PDB_Stat_100_Lecture_21_Printable

PDB_Stat_100_Lecture_21_Printable - STA 100 Lecture 21 Paul...

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Unformatted text preview: STA 100 Lecture 21 Paul Baines Department of Statistics University of California, Davis February 25th, 2011 Admin for the Day I Homework 6 posted, due Wednesday at 5pm! I Midterms are ready for pickup. . . I Project groups assigned I Project Proposals due Monday! I Possible project datasets will be posted shortly References for Today: Rosner, Ch 8.4, 8.7, 10.1-10.3 (7th Ed.) References for Monday: Rosner, Ch 10.6, Ch 11 (7th Ed.) Two-Sample Tests We have covered methods for answering questions about one set of data. Last time we saw some methods if we want to compare two sets of data. . . If have two sets of data, we can formulate a hypothesis test to compare them. Two-Sample Examples 1. Recall the sloth example from the midterm. Two different populations, living in different regions. Do they have the same characteristics? e.g., do they have same rates of injury? Q: Previously we did: We know the probability in region 2 is 0.06. Do sloths in region 1 have a probability 0.06 of being injured? Q: More realistically: We have data on sloth injuries in both regions. Do the two regions have the same probability of injury? Two-Sample Examples 2. Recall the ozone example on the homework. Two periods of time (1970-1985) and (1986-1995). Are ozone levels lower in the second period? Q: Previously we did: We know the mean for 1970-1985 is 1.66 ppm. Is the mean for 1986-1995 the same, or lower? Q: More realistically: We have have data on ozone levels in both time periods. Do they have the same mean ozone level? Pooled t- tests For continuous data, sometimes it is reasonable to assume that the two groups have the same variance i.e., 2 1 = 2 2 = 2 . In this case we can pool all of the data (from both groups) to estimate 2 . Hence, this is called a pooled t- test . Again, we still require that the two groups are independent! It is usually safer to do an unpooled t-test, but we include this for completeness. Pooled t- tests Steps for Performing a Two-Sample Pooled t- test: 1. Compute the pooled variance: s 2 p = ( n 1- 1) s 2 1 + ( n 2- 1) s 2 2 n 1 + n 2- 2 2. Compute the test statistic: t = x 1- x 2 s p q 1 n 1 + 1 n 2 3. Compute the degrees of freedom: d p = n 1 + n 2- 2. 4. Compute the p- value by comparing to t to a t d p-distribution. 5. Decide whether to reject H or not, based on the p- value. 6. Interpret what this means for your example. Pooled t- tests Example: We are interested in whether HDL (Good) Cholestrol levels differ between men and women. For both sexes, HDL levels can be assumed to be independent and normally distributed. We will also assume that they have the same variance. Let X m 1 . .. , X mn 1 N ( 1 , 2 ) and X f 1 , .. . , X fn 2 N ( 2 , 2 ) be the HD levels of men and women respectively. Note: Both have variance 2 ....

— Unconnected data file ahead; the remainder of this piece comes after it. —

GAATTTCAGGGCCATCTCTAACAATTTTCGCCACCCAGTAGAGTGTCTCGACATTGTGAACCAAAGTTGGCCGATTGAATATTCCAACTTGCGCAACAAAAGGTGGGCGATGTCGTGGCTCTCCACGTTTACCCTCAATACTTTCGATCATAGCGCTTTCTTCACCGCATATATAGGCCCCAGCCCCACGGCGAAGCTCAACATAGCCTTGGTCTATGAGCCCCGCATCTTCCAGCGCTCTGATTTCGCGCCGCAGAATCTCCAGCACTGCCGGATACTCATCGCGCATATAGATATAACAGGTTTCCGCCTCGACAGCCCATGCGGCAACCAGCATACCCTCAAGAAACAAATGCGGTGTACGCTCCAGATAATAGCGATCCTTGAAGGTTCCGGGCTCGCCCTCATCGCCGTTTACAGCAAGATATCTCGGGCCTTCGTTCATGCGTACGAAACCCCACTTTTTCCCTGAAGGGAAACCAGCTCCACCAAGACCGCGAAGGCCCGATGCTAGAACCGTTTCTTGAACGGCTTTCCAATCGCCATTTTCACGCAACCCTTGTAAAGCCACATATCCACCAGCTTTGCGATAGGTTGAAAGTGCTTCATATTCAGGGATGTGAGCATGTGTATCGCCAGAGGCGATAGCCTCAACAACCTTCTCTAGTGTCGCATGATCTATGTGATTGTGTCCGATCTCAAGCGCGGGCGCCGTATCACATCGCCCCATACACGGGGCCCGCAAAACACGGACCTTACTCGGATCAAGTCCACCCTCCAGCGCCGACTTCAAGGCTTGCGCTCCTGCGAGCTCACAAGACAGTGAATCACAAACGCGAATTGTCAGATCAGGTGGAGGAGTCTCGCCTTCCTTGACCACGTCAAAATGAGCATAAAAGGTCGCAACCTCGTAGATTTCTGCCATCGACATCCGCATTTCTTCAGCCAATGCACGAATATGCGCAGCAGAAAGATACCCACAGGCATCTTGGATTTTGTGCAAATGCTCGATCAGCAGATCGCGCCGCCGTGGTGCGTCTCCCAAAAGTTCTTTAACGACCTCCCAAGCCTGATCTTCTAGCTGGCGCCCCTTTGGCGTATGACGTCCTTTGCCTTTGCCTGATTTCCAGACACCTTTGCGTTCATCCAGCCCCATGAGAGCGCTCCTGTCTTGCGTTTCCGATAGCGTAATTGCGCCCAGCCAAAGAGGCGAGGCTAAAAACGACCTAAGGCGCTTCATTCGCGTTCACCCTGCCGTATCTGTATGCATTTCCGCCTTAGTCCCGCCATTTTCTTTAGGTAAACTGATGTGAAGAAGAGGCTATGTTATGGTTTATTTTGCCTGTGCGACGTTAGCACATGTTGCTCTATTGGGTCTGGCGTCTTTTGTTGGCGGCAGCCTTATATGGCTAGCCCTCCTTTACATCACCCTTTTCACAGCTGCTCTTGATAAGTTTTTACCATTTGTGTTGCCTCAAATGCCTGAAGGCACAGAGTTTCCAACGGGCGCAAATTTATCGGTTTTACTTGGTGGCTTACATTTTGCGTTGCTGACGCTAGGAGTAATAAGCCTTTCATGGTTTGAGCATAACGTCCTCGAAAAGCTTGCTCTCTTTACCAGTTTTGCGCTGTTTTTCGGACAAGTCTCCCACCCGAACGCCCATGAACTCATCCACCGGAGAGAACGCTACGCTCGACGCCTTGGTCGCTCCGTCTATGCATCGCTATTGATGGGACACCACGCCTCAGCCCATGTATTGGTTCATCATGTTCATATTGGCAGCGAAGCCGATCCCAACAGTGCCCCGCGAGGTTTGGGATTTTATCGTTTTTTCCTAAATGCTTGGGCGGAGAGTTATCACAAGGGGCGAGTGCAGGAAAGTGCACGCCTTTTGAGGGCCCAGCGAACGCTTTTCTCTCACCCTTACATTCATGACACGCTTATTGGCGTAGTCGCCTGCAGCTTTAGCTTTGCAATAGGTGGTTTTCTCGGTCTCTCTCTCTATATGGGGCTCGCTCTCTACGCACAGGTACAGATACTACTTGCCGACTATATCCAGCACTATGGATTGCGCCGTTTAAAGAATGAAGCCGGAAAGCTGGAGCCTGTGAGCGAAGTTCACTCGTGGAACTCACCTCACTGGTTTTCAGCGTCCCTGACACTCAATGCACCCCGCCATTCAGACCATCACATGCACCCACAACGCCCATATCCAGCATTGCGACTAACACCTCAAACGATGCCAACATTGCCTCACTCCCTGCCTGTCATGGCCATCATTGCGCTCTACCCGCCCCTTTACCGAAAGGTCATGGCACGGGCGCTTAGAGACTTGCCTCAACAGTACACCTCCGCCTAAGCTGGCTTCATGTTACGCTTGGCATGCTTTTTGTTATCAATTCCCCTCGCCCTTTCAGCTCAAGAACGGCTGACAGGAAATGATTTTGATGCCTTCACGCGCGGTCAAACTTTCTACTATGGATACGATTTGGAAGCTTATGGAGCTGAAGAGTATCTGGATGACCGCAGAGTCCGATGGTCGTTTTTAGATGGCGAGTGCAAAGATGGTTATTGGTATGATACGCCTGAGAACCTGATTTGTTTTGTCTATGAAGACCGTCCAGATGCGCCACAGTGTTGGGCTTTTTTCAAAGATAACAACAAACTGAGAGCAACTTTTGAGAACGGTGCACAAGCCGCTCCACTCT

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This note was uploaded on 03/09/2011 for the course STAT 100 taught by Professor drake during the Spring '10 term at UC Davis.

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PDB_Stat_100_Lecture_21_Printable - STA 100 Lecture 21 Paul...

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